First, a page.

Aluminum and Copper Wiring

During the 1970's, aluminum (instead of copper) wiring became quite popular and was extensively used. Since that time, aluminum wiring has been implicated in a number of house fires, and most jurisdictions no longer permit it in new electrical wiring installations. We recommend, even if you’re allowed to, that you do not use aluminum for new electrical wiring.

Don’t panic if your San Diego house has aluminum wiring. Aluminum wiring, when properly installed, can be just as safe as copper. San Diego aluminum wiring is, however, very unforgiving of improper installation.

Our San Diego Aluminum Wiring Contractors Provide These Services

  • Aluminum Wiring Repairs
  • Rewiring
  • Electrical Wiring
  • Aluminum Wires repairs
  • Copper Wiring
  • Electrical Wire repairs
  • Aluminconn aluminum wire repair
  • Light Switch replacement
  • Electrical Repairs
  • Home Wiring
  • Copper Wires
  • House Wiring

Problems with Aluminum vs Copper Wiring

The main problem with aluminum wiring is a phenomenon known as “cold creep.” When aluminum wiring warms up, it expands. When it cools down, it contracts. Unlike copper wires, when aluminum wiring goes through a number of warm/cool cycles it loses a bit of tightness each time. To make the problem worse, aluminum oxidizes, or corrodes, when in contact with certain types of metal, so the resistance of the connection goes up. Which causes it to heat up and corrode / oxidize more. Eventually the aluminum wire may start getting very hot, melt the insulation or fixture it’s attached to, and possibly cause a fire.

People usually encounter aluminum wiring when they move into a San Diego house that was built during the 1970's. If your home has aluminum wiring, you should hire a licensed electrical contractor to check the following things:

  • Fixtures (eg: outlets and switches) directly attached to aluminum wiring should be rated for it. The device will be stamped with “Al/Cu” or “CO/ALR”. The latter supersedes the former, but both are safe. These fixtures are somewhat more expensive than the ordinary ones.
  • Wires should be properly connected (at least 3/4 way around the screw in a clockwise direction). Connections should be tight. While repeated tightening of the screws can make the problem worse, during the inspection it would pay off to snug up each connection. Note that aluminum wiring is still often used for the main service entrance cable. It should be inspected.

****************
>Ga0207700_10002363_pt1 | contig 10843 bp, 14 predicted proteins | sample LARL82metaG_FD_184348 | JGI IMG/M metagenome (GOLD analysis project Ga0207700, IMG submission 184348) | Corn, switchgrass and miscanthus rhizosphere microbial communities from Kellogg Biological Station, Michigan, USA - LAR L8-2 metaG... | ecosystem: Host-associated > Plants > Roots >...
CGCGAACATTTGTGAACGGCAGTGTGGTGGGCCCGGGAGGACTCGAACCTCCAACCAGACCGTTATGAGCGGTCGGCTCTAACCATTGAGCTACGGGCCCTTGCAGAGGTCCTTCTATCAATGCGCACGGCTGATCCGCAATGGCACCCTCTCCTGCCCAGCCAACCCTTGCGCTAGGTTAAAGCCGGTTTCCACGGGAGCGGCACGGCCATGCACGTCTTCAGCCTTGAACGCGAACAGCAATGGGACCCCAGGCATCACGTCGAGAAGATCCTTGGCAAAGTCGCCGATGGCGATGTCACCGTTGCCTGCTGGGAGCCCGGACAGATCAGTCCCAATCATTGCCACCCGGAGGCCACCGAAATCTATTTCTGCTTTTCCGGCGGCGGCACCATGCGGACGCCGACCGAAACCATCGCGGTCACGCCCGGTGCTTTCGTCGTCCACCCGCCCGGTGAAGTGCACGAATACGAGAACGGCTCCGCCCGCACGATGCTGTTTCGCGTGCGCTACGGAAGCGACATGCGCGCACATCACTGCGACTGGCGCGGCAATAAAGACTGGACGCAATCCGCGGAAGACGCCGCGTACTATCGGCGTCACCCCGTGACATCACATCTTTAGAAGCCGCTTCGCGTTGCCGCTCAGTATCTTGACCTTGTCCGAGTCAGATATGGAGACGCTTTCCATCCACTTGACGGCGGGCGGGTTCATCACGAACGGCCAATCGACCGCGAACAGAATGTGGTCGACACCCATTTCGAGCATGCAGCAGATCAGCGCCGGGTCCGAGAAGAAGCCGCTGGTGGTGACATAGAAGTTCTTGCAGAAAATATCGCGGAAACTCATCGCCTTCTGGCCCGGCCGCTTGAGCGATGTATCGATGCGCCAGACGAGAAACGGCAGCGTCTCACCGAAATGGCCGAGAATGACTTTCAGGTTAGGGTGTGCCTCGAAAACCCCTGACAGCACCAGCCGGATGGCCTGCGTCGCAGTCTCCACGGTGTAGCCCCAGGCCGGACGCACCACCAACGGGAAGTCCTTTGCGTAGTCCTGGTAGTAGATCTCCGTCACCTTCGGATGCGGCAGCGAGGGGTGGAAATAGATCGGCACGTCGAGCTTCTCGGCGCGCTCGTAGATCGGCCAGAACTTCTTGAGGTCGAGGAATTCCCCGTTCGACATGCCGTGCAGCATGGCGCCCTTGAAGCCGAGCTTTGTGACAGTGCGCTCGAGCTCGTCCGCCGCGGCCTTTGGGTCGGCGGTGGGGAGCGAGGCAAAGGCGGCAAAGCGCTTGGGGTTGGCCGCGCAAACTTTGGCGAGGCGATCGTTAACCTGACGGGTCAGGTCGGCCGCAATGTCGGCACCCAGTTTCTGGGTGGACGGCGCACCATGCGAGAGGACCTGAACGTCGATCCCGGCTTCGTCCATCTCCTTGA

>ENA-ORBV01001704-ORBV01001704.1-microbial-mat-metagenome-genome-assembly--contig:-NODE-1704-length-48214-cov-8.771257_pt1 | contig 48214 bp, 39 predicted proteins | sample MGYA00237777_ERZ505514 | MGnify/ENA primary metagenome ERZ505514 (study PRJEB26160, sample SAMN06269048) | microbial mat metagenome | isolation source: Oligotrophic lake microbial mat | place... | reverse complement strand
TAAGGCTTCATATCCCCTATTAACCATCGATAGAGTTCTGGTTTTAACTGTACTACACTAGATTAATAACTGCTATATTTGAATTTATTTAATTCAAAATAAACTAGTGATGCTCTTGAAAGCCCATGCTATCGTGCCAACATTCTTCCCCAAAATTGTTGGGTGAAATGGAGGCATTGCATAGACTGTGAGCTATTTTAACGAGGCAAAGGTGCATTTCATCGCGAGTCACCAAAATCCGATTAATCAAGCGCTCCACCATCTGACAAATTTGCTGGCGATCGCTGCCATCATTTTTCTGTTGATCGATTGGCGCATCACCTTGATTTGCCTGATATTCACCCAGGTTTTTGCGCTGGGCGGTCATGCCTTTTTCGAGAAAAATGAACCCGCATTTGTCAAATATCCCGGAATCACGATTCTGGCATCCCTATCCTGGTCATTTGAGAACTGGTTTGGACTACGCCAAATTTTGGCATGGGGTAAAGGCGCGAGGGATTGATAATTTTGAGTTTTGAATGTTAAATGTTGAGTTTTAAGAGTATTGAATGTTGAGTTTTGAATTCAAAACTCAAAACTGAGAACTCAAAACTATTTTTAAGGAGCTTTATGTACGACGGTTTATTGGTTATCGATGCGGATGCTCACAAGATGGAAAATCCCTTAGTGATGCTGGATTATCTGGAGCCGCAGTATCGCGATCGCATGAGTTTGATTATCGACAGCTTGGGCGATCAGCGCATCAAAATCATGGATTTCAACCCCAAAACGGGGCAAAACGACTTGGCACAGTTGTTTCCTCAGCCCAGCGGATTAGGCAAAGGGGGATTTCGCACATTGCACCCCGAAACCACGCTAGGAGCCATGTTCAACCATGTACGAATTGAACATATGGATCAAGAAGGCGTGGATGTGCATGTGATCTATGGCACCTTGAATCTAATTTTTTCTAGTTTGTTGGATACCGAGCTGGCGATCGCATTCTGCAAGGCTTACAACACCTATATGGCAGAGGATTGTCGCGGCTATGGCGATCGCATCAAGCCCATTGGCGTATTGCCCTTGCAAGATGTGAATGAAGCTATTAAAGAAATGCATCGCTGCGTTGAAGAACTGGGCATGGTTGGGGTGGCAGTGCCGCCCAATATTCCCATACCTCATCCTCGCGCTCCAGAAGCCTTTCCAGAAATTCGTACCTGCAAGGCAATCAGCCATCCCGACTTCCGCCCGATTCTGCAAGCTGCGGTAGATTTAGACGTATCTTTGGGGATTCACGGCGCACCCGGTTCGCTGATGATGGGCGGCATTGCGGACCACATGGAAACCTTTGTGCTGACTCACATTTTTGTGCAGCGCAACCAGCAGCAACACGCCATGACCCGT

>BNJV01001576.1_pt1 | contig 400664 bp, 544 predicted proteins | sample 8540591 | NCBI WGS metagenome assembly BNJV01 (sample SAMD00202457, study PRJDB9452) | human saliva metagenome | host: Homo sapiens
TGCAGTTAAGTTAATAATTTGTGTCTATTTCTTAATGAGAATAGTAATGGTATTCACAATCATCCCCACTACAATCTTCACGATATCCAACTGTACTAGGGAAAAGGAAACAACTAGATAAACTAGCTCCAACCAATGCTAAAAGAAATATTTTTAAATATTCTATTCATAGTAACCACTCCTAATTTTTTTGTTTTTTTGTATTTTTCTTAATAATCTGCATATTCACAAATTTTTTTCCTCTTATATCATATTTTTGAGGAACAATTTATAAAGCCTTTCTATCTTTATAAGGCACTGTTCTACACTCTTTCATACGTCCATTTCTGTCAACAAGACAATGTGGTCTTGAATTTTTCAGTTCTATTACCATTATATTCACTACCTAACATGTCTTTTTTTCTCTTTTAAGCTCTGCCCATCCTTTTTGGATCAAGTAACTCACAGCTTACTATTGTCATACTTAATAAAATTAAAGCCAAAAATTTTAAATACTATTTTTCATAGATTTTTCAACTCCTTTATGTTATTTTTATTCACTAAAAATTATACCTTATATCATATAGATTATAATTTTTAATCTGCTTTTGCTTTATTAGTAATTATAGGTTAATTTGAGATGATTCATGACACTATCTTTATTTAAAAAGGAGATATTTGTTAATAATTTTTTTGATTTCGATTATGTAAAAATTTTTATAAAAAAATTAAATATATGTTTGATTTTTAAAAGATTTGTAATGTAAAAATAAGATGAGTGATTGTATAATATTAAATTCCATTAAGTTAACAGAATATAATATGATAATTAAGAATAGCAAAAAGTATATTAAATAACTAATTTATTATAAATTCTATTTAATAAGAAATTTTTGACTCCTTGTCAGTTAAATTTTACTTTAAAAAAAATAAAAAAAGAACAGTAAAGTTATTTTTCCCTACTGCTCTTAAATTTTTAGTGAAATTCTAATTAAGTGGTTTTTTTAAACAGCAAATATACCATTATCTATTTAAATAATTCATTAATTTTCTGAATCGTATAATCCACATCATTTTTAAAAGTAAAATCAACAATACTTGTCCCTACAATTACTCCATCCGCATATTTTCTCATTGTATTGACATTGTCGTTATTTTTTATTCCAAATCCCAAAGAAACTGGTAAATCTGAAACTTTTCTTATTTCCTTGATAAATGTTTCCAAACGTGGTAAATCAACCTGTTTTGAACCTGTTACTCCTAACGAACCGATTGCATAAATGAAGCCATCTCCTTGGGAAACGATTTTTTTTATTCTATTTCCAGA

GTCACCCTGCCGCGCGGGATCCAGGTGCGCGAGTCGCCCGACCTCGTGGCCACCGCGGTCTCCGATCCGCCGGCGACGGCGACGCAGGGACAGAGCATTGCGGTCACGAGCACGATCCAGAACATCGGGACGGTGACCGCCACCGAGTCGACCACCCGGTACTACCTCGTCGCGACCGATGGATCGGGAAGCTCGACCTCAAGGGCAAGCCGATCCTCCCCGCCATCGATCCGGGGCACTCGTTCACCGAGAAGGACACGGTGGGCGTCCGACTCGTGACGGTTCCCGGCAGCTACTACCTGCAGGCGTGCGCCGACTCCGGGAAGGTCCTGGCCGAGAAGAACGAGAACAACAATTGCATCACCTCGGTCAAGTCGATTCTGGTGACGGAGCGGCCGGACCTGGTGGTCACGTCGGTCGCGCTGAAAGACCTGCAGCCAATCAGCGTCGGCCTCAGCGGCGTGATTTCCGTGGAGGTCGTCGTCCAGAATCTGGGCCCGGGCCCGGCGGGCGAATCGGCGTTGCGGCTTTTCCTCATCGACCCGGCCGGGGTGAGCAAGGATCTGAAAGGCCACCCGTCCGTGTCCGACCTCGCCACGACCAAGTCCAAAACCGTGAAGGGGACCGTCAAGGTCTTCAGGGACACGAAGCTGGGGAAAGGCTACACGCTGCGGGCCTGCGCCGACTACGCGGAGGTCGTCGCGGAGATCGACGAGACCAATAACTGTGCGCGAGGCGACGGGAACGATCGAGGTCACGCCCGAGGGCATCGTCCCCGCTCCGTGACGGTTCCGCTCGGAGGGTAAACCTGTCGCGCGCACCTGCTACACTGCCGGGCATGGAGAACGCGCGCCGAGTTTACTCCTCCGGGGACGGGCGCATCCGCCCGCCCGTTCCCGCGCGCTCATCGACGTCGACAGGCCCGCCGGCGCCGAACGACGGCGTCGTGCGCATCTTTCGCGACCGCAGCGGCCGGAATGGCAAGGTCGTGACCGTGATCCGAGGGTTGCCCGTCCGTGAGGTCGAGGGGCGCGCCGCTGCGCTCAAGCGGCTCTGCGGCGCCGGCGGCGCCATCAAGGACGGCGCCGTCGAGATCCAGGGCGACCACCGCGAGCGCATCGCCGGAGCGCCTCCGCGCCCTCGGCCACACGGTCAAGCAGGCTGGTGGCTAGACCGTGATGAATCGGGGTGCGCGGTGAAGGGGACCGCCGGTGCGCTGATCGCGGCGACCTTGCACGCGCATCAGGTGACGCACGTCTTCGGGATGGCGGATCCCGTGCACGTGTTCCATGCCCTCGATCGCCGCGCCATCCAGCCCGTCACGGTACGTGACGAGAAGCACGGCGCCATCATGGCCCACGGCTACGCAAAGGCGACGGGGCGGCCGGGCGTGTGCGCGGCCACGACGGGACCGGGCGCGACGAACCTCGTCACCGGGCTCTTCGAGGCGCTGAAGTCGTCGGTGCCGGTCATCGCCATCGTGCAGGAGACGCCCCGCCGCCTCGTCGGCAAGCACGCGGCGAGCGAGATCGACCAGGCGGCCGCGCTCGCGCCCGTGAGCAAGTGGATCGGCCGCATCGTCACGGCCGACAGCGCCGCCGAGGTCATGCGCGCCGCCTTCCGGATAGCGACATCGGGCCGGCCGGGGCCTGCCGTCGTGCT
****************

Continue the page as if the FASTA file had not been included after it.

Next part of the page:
• “push-in” terminals are an extreme hazard with aluminum wire. Any connections using push-in terminals should be redone with the proper screw connections immediately.
  • There should be no signs of overheating: darkened connections, melted insulation, or “baked” fixtures. Any such damage should be repaired immediately.
  • Connections between aluminum and copper wiring need to be handled specially.
    The NEC requires that the wire be connected together using special crimp devices, with an anti-oxidant grease. The tools and materials for the latter are quite expensive – not practical to do it yourself unless you can rent the tool. [Note that regulations are changing rapidly in this area. Suggest that you discuss any work with an inspector if you’re going to do more than one or two connections.
  • Any non-rated receptacle can be connected to aluminum wiring by means of a short copper “pigtail”. See (5) above.

If, when considering purchasing a home in San Diego that has aluminum wiring, an inspection of the wiring is very important. Every connection between aluminum wire and copper should be repaird with approved devices. There are only 3 approved repairs for aluminum to copper connections. Although the repairs are straightforward and relatively inexpensive they should be done by an electrician who is knowledgeable about the proper way to repair aluminum wire connections.

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